In our case, there is no filter specified. According to TechNet, the default filter is “samAccountName={0}”, which really is what we want. We want to query a particular samAccountName for its tokenGroups. The DOMAINUsername portion needs to be present, but the username portion is ignored. We could have used “jimmyJoeJimBob” instead of “{0}”.

The {0} represents the value collected in the “param” section of the issuance rule. I used a regular expression replacement rule to strip out the samAccountName from the UPN. Of course, I could simply have used the UPN in the query filter, which would have been cleaner. Maybe I will update this for a future project.

I had to solicit help from the Windows Higher Education list to figure this one out. There is limited documentation on the “query” portion of this rule available here. It is the only documentation I can find, and it does document the bizarre LDAP/AD query syntax discussed above:

…And some more general docs on the Claim Rule Language here:

…And an interesting use-case breakdown of the Language here:

…And a video from Microsoft’s “Identity Architects” here:

Part 6:  Where are you from?  Notes on Home Realm Discovery

When an ADFS server has multiple “Claims Provider Trusts” defined, the ADFS login page automatically will create a “WAYF”, or “Where are you from?” page to allow the user to select from multiple authentication providers.  In our case, the user would see “Active Directory” and “UVM Shibboleth”.  Since I would not want to confuse people with unnecessary choices, we can disable the display of one of these choices using PowerShell:

Set-AdfsRelyingPartyTrust -TargetName "SharePoint 2013" -ClaimsProviderName "UVM Shibboleth"

In this sample, “SharePoint 2013” is the name of the relying party defined in ADFS for which you want to set WAYF options.  “UVM Shibboleth” is the Claims Provider Trust that you want used.  This value can be provided as an array, but in this case we are going to provide only one value… the one authenticator that we want to use.  After configuring this change, ADFS logins coming from SharePoint get sent straight to Shibboleth for authentication.

Part 7: The Exciting Results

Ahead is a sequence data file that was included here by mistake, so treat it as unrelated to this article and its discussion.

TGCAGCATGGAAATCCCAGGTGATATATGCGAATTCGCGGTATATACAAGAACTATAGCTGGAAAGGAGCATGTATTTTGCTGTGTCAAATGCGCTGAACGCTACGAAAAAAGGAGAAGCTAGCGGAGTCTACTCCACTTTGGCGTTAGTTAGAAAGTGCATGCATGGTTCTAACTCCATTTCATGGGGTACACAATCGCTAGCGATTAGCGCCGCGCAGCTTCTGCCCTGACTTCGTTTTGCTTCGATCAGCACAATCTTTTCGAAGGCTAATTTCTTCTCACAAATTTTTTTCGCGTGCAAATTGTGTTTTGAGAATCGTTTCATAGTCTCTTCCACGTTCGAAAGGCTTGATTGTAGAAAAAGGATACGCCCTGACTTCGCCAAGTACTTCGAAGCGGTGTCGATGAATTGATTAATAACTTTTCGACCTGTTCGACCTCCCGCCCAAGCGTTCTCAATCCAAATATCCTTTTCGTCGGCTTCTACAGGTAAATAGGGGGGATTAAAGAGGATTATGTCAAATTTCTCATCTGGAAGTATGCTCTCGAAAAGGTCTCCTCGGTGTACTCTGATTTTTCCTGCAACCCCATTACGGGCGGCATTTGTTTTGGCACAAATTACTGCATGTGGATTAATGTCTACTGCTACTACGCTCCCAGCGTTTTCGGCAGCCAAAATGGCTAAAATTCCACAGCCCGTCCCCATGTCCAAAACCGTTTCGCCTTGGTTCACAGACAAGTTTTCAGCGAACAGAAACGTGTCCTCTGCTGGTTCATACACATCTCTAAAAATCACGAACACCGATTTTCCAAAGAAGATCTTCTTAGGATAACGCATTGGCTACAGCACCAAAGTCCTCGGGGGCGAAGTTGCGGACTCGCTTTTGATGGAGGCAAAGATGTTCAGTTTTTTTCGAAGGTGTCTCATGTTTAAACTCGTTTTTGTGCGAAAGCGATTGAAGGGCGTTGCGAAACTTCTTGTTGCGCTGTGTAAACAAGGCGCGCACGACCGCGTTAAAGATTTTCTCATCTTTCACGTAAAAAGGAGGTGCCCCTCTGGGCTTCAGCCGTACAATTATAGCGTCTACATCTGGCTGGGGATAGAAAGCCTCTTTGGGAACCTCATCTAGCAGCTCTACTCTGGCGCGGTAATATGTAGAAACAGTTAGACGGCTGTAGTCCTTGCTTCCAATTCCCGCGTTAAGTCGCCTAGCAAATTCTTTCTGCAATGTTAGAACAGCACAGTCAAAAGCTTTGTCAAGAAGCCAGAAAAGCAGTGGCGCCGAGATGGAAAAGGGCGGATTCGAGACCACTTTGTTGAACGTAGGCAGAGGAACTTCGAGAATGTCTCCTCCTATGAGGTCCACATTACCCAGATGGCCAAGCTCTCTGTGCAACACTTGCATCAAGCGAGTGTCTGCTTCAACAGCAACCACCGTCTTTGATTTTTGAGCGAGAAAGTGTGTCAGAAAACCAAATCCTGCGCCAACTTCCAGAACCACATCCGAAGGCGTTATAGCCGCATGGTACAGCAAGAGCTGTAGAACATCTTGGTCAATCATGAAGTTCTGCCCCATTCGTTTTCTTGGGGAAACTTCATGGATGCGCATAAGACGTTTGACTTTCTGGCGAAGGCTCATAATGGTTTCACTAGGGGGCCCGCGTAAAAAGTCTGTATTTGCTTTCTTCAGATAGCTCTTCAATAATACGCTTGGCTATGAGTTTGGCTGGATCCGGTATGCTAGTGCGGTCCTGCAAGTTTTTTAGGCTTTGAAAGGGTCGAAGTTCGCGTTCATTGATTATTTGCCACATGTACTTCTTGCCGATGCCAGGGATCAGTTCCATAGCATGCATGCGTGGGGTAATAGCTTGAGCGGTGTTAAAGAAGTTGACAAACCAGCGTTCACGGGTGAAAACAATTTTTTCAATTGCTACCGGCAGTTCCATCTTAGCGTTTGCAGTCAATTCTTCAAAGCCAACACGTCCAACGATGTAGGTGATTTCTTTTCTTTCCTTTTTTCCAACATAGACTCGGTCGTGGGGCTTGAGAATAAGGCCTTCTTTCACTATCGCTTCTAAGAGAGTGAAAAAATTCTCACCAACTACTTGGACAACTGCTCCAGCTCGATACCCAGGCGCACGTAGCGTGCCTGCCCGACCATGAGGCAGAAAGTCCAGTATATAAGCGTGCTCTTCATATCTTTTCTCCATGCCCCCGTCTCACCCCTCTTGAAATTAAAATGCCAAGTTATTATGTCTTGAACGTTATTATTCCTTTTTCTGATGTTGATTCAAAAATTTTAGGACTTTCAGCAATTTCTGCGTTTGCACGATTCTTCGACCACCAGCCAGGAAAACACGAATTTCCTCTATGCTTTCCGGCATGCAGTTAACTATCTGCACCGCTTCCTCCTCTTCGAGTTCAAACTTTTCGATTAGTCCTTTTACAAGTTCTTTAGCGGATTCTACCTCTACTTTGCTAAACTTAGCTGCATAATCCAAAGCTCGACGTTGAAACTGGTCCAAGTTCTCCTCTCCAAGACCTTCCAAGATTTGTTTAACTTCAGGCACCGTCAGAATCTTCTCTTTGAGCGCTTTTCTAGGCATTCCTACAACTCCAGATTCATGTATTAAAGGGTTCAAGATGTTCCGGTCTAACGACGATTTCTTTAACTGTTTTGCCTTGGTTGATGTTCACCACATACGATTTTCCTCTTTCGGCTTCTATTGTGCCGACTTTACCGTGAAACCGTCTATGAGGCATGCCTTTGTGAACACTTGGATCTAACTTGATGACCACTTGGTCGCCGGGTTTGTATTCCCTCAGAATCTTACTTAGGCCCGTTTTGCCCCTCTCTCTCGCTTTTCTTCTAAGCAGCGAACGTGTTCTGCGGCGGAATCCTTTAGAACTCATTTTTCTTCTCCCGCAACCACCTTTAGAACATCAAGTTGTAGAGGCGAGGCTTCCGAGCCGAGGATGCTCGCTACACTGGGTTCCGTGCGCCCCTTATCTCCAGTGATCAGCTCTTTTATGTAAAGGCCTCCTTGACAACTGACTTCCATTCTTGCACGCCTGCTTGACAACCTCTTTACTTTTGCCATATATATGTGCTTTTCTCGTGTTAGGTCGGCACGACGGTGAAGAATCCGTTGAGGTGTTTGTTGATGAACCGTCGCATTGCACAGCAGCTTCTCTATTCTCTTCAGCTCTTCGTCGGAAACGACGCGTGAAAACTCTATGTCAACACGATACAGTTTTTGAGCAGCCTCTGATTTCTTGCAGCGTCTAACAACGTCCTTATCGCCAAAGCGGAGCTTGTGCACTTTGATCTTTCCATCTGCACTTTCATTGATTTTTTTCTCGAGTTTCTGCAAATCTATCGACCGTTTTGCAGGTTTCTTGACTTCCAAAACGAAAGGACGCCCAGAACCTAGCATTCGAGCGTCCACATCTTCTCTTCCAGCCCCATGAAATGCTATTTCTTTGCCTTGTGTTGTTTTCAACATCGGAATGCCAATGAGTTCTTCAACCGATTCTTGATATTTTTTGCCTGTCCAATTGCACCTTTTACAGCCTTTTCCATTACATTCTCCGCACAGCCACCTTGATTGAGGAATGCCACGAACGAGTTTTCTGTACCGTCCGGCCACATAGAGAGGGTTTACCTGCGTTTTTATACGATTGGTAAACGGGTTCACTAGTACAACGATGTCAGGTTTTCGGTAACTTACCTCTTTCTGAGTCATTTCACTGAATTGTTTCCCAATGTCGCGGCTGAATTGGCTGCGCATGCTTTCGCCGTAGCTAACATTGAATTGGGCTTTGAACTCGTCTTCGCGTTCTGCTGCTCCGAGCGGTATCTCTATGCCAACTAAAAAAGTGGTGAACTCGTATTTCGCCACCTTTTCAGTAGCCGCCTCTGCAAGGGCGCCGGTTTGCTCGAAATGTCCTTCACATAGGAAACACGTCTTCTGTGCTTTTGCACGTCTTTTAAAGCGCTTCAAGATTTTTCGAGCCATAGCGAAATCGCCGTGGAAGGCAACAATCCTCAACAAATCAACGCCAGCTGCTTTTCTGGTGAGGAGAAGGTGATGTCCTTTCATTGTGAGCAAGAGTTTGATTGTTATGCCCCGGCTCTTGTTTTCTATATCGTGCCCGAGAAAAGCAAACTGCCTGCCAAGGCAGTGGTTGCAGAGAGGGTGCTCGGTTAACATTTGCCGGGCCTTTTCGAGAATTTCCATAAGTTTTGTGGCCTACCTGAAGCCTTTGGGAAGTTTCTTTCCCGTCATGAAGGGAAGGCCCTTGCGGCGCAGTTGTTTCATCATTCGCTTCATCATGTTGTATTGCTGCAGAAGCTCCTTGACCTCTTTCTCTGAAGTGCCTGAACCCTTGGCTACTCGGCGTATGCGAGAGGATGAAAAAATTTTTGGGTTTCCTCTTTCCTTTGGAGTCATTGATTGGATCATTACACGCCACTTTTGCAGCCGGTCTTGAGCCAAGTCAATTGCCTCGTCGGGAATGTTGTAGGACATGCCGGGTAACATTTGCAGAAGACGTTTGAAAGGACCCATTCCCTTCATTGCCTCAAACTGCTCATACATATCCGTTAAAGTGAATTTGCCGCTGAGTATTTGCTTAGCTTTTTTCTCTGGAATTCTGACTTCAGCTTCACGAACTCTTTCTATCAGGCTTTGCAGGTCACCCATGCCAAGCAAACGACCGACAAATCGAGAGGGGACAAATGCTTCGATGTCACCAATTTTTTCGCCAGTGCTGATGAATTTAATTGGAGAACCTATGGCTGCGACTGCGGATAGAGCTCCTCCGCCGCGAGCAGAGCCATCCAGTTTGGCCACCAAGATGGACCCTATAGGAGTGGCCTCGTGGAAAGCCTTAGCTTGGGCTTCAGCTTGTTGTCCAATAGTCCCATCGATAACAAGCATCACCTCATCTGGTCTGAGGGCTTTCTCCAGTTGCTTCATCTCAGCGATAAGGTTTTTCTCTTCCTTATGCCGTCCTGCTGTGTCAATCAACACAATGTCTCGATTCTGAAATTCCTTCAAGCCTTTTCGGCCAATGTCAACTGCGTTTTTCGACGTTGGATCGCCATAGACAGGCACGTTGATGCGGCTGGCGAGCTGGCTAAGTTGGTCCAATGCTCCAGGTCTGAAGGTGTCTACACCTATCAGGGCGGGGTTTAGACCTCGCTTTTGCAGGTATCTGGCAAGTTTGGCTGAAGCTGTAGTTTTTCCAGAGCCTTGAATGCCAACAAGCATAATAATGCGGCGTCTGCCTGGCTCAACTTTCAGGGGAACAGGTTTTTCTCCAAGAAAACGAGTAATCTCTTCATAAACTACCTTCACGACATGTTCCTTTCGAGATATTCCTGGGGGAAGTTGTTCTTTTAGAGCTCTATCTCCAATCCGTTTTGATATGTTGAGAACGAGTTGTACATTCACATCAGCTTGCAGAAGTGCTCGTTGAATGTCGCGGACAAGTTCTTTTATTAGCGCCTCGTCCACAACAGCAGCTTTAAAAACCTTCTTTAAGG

Only a sysadmin could call this exciting…

Given how heavily MS invested in implementing WS-Federation and WS-Trust into their products (MS Office support for federation services was, to the best of my knowledge, focused entirely on the WS-* protocols implemented in ADFS 1.0), I was not expecting any client beyond a web browser to work with Shibboleth.  Imagine my surprise…


IE 11 and Chrome both login using Shib with no problems.  Firefox works, but not without a glitch… upon being redirected back to SharePoint from our webauth page, we get a page full of un-interpreted html code.  Pressing “f5” to refresh clears the problem.

Office 2013 Clients:

All core Office 2013 applications appear to support opening of SharePoint documents from links in the browser.  Interestingly, it appears that Office is able to share ADFS tokens obtained by Internet Explorer, and vice versa.  The ADFS token outlives the browser session, too, so you actually have to log off of ADFS prevent token re-use.  I tested the “Export to Excel” and “Add to Outlook” options in the SharePoint ribbon, and both worked without a fuss.

Getting Office apps to open content in SharePoint directly also works, although its a bit buggy.  Sometimes our webauth login dialog does not clear cleanly after authentication.

SkyDrive Pro (the desktop version included with Office 2013) (soon to be “OneDrive for Business) also works with Shibboleth login, amazingly.  The app-store version does not work with on-premises solutions at all, so I could not test it.

Mobile Clients: